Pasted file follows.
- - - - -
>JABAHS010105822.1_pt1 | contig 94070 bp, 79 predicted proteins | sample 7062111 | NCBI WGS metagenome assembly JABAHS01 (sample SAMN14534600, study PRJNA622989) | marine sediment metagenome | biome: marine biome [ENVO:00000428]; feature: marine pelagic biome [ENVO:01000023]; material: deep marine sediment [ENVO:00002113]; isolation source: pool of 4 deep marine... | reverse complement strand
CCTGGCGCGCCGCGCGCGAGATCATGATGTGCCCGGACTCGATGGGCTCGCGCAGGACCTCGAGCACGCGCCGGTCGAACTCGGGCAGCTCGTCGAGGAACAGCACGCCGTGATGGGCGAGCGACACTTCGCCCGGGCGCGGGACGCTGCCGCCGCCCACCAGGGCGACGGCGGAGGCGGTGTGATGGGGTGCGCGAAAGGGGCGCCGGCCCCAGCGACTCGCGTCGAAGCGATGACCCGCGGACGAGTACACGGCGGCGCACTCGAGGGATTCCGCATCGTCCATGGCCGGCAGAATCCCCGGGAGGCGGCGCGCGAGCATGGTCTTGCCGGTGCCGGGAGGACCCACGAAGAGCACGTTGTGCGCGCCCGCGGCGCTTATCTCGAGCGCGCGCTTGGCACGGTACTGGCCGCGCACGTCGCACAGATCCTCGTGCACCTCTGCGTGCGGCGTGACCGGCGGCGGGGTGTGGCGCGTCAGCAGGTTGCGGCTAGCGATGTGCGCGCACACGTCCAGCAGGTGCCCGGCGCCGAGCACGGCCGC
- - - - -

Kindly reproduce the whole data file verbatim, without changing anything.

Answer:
>JABAHS010105822.1_pt1 | contig 94070 bp, 79 predicted proteins | sample 7062111 | NCBI WGS metagenome assembly JABAHS01 (sample SAMN14534600, study PRJNA622989) | marine sediment metagenome | biome: marine biome [ENVO:00000428]; feature: marine pelagic biome [ENVO:01000023]; material: deep marine sediment [ENVO:00002113]; isolation source: pool of 4 deep marine... | reverse complement strand
CCTGGCGCGCCGCGCGCGAGATCATGATGTGCCCGGACTCGATGGGCTCGCGCAGGACCTCGAGCACGCGCCGGTCGAACTCGGGCAGCTCGTCGAGGAACAGCACGCCGTGATGGGCGAGCGACACTTCGCCCGGGCGCGGGACGCTGCCGCCGCCCACCAGGGCGACGGCGGAGGCGGTGTGATGGGGTGCGCGAAAGGGGCGCCGGCCCCAGCGACTCGCGTCGAAGCGATGACCCGCGGACGAGTACACGGCGGCGCACTCGAGGGATTCCGCATCGTCCATGGCCGGCAGAATCCCCGGGAGGCGGCGCGCGAGCATGGTCTTGCCGGTGCCGGGAGGACCCACGAAGAGCACGTTGTGCGCGCCCGCGGCGCTTATCTCGAGCGCGCGCTTGGCACGGTACTGGCCGCGCACGTCGCACAGATCCTCGTGCACCTCTGCGTGCGGCGTGACCGGCGGCGGGGTGTGGCGCGTCAGCAGGTTGCGGCTAGCGATGTGCGCGCACACGTCCAGCAGGTGCCCGGCGCCGAGCACGGCCGC